The symposium acknowledged that it may seem like humankind is wading into uncharted territory; in 20 years the world could look like an episode of The Jetsons or the landscape of Mad Max. It seems impossible to know how to make moral, ethical, and strategic decisions for your life when you don’t know what technology will be capable of in as little as five years.
“It is really tough to orient yourself around what to do right now because you don’t know the origin story. The origin story of the technology evolution is going through an interesting gestation cycle because we haven’t seen the end of it,” Nate says.
“The origin story of the technology evolution is going through an interesting gestation cycle because we haven’t seen the end of it.”
Today, we are living in the early stages of the Fourth Industrial Revolution. We are seeing changes at a speed, scale, and force unlike anything we’ve experienced before. This doesn’t mean society hasn’t experienced radical change and come out on the other side in a better place; we do have somewhat of a road map to reference. It’s an old, faded paper map that’s a little outdated, but it can help us feel a little less lost in the dark.
What did these previous revolutions look like? Historically, industrial revolutions began in the wealthy western countries of Europe and the United States. Over time, the technological advancements would eventually reach most other parts of the world. The first industrial revolution began in the late 1700s and consisted of mechanical innovations, such as the steam engine, cotton gin, and railroad. These inventions transformed agrarian, rural societies into industrial and urban hubs of production. Americans and Europeans were able to travel faster and farther than ever before, exposing them to different people, places, and ideas.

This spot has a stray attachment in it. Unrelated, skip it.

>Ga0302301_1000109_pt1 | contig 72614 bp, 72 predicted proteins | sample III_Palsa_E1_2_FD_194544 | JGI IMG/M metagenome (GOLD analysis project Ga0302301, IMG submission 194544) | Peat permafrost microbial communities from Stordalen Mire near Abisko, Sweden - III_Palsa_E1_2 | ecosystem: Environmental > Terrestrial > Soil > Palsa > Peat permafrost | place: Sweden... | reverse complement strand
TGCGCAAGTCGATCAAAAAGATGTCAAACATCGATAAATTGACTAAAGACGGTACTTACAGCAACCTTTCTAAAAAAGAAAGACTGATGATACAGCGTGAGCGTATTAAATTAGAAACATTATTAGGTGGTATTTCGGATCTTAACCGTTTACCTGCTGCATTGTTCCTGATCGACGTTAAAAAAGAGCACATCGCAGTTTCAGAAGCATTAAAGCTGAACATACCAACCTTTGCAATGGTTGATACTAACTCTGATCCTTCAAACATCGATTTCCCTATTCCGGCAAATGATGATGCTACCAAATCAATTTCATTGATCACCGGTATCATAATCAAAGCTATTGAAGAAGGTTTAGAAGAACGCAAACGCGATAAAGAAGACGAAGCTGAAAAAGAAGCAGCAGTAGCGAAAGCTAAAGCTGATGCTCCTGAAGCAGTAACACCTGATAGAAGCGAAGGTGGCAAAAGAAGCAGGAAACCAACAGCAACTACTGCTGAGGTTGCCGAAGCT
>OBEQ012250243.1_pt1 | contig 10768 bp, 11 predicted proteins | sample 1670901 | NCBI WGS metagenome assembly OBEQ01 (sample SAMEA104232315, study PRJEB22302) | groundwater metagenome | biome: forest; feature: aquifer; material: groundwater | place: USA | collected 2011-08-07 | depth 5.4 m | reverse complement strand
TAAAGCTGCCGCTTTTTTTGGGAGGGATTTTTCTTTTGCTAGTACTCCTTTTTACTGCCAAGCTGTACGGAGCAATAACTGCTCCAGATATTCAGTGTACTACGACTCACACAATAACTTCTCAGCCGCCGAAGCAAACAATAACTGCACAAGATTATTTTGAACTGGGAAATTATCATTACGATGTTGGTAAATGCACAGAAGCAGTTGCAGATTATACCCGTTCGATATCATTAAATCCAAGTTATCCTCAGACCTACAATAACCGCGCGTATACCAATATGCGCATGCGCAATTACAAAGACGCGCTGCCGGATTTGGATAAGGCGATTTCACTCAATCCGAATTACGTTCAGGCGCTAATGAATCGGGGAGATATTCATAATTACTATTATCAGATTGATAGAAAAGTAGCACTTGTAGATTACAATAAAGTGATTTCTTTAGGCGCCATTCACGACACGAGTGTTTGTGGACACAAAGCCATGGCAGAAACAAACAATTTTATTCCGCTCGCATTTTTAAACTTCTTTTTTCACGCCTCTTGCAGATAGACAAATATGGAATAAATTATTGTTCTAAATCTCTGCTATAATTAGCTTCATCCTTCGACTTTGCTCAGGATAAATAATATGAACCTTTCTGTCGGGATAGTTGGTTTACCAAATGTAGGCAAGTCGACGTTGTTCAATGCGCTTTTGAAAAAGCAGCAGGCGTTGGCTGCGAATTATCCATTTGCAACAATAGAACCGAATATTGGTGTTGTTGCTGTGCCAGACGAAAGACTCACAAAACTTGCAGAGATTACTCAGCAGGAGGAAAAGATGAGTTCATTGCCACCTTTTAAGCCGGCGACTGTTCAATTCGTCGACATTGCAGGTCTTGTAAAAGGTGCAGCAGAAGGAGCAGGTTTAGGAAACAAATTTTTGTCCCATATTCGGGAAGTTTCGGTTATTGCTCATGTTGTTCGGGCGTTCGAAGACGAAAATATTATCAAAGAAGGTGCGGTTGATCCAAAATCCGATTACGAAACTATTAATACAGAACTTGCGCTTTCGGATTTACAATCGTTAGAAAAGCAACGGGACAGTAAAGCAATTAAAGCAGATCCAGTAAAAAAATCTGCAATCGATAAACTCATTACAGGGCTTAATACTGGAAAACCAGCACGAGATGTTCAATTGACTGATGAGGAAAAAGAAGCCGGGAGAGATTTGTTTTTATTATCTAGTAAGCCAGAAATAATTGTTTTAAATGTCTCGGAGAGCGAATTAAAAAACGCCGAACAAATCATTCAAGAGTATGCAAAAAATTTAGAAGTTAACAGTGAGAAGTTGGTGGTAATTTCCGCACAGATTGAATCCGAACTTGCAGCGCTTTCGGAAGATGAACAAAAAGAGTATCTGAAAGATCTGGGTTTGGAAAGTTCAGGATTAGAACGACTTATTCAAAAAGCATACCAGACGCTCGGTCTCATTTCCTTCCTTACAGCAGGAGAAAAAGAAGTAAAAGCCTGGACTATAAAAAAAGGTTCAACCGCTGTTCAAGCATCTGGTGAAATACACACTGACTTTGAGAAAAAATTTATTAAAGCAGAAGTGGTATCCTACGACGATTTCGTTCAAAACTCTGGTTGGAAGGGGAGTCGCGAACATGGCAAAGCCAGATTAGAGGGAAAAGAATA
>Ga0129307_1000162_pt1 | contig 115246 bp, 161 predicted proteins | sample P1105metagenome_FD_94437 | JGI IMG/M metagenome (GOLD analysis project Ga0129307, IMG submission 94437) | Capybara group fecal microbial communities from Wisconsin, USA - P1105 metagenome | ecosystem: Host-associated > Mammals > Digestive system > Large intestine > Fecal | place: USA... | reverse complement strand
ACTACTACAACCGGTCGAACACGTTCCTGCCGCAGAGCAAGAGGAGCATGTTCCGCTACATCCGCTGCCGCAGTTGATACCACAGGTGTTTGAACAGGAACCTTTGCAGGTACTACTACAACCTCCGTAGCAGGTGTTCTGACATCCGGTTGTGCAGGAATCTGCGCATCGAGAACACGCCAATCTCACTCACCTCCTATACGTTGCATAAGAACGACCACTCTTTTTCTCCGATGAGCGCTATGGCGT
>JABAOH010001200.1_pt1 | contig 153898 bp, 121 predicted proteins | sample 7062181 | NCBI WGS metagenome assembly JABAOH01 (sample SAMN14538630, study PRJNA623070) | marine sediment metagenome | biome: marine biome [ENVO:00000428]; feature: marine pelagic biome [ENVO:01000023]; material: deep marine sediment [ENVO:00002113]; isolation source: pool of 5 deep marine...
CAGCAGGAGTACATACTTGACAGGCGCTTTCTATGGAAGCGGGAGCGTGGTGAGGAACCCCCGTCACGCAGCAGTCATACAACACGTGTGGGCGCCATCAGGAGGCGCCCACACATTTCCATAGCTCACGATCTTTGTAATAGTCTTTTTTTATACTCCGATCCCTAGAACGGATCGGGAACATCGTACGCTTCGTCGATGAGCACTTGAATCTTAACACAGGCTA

The second industrial revolution, in the late 1800s and early 1900s, introduced new industries such as steel, oil, and electricity; ushered in mass production through assembly lines; and brought inventions such as the telephone, light bulbs, the phonograph, and the internal combustion engine. The United States also experienced the advent of labor unions, the 40-hour work week, and an end to child labor.
The third industrial revolution, often referred to as the Digital Revolution, began to take shape in the 1980s and marks the stage where analog electronics and mechanical devices were transformed into the digital technology experienced today. This time also saw the introduction of the personal computer and the internet. These innovations have completely altered how we live, work, and play.